Richard Holmes, 16 October 1980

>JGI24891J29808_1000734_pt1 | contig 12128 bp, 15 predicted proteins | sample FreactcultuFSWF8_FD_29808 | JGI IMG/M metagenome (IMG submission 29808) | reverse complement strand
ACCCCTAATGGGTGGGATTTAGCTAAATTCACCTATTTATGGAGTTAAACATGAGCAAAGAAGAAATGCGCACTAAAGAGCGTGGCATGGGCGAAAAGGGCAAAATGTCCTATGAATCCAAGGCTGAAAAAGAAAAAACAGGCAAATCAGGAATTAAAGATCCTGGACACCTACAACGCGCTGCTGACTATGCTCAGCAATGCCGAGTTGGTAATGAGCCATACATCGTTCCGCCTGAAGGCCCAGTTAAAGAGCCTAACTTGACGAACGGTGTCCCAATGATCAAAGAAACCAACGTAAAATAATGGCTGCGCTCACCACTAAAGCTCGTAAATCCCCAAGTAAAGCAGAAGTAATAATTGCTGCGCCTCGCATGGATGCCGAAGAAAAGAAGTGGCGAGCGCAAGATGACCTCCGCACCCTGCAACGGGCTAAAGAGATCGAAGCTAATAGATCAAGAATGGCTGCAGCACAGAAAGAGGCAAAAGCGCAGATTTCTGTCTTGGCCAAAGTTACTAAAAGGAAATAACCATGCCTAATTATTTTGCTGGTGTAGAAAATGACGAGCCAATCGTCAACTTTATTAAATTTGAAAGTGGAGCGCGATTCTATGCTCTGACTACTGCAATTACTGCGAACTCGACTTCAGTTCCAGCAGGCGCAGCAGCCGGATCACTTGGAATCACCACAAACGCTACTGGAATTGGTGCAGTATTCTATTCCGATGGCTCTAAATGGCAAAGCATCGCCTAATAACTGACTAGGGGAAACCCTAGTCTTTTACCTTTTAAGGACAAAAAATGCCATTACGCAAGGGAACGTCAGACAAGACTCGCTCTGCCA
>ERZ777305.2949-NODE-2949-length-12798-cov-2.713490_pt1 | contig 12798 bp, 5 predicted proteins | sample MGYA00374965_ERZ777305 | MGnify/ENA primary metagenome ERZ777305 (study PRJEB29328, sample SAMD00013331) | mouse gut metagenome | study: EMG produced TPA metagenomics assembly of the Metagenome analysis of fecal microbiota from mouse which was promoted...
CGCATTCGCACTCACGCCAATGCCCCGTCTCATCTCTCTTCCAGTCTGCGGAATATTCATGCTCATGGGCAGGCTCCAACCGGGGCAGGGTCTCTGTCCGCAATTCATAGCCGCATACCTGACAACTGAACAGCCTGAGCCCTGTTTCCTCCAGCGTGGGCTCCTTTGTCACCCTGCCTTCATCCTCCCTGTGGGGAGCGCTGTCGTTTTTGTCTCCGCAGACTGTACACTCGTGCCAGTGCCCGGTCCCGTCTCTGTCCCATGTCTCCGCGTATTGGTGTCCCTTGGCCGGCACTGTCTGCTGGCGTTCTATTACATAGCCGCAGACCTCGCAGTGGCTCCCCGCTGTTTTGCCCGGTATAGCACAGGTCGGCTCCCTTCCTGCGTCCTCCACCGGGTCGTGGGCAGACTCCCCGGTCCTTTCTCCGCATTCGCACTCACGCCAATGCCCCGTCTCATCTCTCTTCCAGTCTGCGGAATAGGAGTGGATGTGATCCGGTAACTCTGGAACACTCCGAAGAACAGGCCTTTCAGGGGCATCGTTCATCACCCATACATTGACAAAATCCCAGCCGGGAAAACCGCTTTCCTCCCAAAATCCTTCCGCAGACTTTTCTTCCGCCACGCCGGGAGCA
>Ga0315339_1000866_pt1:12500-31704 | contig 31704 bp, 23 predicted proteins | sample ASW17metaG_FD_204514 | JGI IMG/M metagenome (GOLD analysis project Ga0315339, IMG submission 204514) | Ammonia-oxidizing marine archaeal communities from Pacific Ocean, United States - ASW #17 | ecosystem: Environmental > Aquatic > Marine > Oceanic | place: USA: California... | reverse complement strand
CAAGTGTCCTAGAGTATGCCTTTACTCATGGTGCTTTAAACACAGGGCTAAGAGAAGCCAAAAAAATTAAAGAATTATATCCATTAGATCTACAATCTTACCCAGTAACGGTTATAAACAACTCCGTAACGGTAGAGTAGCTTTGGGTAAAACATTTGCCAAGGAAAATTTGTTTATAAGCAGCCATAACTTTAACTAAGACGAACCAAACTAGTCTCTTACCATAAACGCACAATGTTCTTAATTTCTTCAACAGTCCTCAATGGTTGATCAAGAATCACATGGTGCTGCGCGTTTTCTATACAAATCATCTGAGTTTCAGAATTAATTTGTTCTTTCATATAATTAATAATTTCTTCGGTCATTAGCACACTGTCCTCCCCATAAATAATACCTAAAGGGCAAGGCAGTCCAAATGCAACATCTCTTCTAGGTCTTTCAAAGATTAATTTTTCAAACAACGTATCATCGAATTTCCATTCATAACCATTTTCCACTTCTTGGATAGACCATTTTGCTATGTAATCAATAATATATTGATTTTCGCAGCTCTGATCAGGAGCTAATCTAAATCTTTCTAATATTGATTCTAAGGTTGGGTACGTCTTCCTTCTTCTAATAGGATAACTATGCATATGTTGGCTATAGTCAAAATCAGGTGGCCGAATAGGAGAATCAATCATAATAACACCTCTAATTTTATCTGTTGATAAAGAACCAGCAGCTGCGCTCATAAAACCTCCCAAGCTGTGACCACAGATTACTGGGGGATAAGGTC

If all poets have their psychic season, Shelley belongs to the very late stormy autumn and the very early frosty spring. His is a time of transitions: of high winds, wild hopes and freezing regrets. Both poetically and politically, it is an equinoctial world: restless, dangerous, brimming, beautiful and often cruel. This is the season of the Alastor-poet’s long pursuit, of Prometheus chained to his rock (pierced by ‘moon-freezing crystals’), of Julian’s evening ride with Count Maddalo, of the Wild West Wind, the breath of Autumn’s being.